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In Japan, many different dishes are prepared for New Year's. Each dish has a special meaning, such as good health, happiness and long life. Together, they are called osechi-ryori. During the New Year's celebration, they are stored in beautiful lacquer boxes, called jubako, until they are eaten.

"Lacquer boxes" is very foreign to me. I've googled for its photoes, but they're still bizzare to me. So, do you use that kind of boxes often? When are the occasions? And what is special about them? Thanks.
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They should not seem so bizarre-- they are simply square or rectangular wooden dishes/bowls with a thick finish (several coatings of lacquer). For osechiryori, which is composed of many different dishes, they are designed to stack. Real lacquer bowls are now quite expensive, and most people make do with plastic imitations (probably made in China). They are too much trouble for regular home meals (plain old round china is easy to clean), but are used for banquet lunches, etc.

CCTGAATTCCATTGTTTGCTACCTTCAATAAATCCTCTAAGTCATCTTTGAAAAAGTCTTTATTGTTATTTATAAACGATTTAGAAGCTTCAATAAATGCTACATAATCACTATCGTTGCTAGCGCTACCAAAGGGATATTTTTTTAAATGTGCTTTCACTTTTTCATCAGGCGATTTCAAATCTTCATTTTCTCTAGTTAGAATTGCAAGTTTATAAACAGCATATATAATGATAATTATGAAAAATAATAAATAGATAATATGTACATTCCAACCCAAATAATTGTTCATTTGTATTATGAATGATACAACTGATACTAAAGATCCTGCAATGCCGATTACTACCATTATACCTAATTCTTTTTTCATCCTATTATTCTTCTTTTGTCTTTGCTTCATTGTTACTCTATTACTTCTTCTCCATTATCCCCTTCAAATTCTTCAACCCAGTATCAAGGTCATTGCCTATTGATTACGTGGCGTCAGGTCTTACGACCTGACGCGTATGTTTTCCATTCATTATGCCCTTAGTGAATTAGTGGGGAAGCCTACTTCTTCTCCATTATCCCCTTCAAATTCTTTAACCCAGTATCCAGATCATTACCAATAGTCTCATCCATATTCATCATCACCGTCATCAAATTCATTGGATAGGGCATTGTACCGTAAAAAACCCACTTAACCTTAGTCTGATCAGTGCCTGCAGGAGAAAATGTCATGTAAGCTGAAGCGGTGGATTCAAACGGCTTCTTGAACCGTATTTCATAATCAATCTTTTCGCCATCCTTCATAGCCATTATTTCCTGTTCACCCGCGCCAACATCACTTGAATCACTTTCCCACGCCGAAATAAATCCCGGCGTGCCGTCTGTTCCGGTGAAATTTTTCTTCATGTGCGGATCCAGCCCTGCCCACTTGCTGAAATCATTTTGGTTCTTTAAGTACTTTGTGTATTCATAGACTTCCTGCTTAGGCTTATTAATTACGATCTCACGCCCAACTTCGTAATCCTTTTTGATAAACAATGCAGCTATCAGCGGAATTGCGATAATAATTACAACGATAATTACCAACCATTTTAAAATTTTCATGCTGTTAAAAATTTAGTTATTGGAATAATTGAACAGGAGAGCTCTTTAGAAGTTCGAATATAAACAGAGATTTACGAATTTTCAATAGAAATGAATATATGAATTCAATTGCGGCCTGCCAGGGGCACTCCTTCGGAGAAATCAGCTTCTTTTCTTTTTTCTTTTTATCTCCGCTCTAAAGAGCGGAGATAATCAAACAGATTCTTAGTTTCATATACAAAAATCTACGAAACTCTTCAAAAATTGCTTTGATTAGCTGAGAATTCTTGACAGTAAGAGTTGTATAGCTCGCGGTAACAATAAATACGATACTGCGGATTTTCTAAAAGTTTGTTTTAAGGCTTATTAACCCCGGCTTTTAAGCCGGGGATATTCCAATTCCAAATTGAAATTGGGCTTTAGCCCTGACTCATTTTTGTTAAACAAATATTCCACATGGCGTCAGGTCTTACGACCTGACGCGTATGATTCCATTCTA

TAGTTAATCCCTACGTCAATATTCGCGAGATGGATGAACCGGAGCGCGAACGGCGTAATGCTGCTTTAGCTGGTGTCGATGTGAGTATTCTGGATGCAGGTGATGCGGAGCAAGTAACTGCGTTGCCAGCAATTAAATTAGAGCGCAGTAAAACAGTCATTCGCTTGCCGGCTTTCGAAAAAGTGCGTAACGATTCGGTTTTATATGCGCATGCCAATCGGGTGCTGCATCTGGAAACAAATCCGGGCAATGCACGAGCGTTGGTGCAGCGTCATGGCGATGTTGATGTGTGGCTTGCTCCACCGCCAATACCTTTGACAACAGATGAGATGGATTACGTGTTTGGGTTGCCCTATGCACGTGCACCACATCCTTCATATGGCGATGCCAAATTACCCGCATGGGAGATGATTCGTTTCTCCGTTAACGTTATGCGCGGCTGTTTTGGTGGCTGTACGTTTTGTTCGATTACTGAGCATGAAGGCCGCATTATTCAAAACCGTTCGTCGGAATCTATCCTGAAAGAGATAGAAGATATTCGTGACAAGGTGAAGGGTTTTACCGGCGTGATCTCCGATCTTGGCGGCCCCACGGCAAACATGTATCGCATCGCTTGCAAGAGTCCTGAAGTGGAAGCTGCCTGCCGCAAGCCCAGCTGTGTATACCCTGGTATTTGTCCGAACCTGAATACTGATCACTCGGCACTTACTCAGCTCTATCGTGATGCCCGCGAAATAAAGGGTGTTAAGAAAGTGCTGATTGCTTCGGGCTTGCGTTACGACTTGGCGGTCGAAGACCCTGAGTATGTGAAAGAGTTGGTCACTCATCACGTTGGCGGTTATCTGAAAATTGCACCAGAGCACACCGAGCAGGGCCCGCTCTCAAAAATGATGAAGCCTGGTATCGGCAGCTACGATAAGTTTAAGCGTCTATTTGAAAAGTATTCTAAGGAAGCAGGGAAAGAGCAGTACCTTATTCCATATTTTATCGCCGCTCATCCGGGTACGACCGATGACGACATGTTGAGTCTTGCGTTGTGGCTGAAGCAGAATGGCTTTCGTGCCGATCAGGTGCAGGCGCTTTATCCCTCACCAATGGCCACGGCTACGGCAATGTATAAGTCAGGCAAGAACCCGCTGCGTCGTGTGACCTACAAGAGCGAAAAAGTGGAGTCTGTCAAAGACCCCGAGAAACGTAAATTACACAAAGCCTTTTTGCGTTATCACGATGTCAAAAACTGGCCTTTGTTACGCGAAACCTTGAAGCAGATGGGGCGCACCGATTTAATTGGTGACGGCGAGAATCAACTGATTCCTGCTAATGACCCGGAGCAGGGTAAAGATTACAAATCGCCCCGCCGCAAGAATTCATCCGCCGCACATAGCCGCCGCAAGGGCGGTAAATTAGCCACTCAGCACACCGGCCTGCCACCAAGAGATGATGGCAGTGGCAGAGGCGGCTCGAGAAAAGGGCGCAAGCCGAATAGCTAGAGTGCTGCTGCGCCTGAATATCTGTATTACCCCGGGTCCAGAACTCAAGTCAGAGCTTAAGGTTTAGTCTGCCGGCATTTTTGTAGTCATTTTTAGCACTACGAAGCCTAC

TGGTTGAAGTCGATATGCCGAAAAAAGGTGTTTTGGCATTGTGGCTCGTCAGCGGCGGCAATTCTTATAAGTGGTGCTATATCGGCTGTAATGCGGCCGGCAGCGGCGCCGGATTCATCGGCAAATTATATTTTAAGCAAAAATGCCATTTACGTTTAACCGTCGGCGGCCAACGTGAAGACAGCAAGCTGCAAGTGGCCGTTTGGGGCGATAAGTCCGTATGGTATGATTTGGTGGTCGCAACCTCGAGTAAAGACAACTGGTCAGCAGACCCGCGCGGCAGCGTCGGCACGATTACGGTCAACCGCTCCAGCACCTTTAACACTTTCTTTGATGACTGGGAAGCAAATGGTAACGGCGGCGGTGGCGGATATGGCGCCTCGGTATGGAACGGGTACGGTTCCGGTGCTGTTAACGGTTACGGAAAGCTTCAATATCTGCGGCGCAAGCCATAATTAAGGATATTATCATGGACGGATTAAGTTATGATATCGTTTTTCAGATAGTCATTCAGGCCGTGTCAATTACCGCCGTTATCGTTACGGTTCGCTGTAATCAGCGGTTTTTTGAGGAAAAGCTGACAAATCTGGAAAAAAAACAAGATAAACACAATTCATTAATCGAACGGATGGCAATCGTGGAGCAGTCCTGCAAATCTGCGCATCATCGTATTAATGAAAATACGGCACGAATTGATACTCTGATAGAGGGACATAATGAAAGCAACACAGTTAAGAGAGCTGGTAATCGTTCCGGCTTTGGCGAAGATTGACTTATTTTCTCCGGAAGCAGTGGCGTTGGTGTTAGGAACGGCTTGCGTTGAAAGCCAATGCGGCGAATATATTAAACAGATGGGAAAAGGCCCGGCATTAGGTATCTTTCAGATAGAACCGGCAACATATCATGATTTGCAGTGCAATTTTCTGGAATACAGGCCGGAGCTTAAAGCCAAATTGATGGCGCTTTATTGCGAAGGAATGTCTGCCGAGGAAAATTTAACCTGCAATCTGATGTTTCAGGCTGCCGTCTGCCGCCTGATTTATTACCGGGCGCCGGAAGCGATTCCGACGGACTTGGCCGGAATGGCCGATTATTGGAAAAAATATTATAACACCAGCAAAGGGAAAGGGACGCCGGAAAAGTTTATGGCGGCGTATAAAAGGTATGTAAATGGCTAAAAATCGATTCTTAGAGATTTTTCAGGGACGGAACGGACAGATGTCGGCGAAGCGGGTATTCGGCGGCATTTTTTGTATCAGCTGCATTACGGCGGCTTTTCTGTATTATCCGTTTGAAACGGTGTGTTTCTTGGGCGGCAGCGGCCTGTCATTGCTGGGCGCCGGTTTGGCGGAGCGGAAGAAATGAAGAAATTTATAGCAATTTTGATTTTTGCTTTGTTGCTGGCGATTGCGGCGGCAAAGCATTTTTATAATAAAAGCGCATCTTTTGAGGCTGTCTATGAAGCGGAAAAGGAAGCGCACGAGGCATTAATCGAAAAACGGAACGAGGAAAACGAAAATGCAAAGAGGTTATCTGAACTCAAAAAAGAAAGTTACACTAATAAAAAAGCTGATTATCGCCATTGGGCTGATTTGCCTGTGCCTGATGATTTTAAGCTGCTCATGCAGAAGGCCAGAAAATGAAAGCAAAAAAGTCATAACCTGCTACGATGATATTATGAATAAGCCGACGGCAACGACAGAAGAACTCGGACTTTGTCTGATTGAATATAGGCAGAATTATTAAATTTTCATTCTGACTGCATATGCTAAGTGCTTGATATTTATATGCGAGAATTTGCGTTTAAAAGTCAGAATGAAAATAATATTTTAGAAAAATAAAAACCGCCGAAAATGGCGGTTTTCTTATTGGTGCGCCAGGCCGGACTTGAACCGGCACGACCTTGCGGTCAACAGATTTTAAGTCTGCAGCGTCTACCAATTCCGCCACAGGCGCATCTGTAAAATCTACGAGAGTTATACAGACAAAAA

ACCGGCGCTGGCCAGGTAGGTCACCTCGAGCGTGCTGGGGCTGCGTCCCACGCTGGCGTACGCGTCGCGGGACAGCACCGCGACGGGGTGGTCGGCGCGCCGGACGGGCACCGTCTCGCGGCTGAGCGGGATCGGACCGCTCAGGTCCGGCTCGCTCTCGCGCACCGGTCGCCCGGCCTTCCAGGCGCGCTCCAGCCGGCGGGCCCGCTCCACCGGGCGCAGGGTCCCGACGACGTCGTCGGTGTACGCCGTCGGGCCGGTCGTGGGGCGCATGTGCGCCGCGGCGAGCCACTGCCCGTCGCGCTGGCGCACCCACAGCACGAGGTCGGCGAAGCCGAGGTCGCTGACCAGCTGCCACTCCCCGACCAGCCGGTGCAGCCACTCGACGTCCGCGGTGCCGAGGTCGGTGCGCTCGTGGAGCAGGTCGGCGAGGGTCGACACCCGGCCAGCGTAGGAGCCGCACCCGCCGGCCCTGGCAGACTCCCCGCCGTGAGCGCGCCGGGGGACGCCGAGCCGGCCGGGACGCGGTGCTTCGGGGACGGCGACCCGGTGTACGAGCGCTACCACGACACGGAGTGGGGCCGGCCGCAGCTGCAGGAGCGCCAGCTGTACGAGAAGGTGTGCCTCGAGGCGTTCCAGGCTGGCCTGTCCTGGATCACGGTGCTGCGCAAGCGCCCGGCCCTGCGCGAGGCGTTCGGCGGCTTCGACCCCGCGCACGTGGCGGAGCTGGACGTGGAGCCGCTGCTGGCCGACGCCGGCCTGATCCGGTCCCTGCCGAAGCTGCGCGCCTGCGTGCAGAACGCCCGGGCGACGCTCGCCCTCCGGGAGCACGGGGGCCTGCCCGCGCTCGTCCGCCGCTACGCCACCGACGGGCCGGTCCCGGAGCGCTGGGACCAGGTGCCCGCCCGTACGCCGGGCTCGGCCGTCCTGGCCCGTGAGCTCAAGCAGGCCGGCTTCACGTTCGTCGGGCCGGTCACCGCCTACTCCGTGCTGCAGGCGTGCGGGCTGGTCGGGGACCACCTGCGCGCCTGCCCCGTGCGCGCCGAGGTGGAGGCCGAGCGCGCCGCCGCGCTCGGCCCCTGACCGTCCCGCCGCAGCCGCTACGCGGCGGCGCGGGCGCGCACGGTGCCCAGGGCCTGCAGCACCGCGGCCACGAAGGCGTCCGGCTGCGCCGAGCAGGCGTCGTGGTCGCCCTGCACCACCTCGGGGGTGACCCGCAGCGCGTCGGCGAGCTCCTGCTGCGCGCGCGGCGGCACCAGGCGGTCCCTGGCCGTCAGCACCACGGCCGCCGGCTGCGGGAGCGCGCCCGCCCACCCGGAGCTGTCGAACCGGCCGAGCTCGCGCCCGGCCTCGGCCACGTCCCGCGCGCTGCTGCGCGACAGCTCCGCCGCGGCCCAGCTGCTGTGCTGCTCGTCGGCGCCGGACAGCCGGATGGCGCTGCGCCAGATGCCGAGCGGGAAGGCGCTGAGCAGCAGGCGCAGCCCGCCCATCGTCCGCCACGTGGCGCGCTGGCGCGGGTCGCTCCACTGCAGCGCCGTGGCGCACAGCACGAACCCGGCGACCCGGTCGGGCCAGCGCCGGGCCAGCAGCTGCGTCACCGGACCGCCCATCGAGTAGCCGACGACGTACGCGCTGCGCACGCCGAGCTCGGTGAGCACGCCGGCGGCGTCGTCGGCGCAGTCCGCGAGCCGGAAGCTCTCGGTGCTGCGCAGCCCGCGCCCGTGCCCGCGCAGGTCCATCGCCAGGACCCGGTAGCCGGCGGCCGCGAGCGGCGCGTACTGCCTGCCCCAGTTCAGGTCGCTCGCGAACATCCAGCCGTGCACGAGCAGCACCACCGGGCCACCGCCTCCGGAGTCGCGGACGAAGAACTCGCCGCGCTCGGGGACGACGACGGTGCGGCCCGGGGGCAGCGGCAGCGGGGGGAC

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Thanks, Mister.

Got it!

Since you're in Japan now, you must be very familiar with them. Are they used at New Year's Time as a rule or every day?
You'll get them in more traditional restaurants every day-- but they'll be the plastic ones.
Mister MicawberYou'll get them in more traditional restaurants every day-- but they'll be the plastic ones.

Thanks, Mister.
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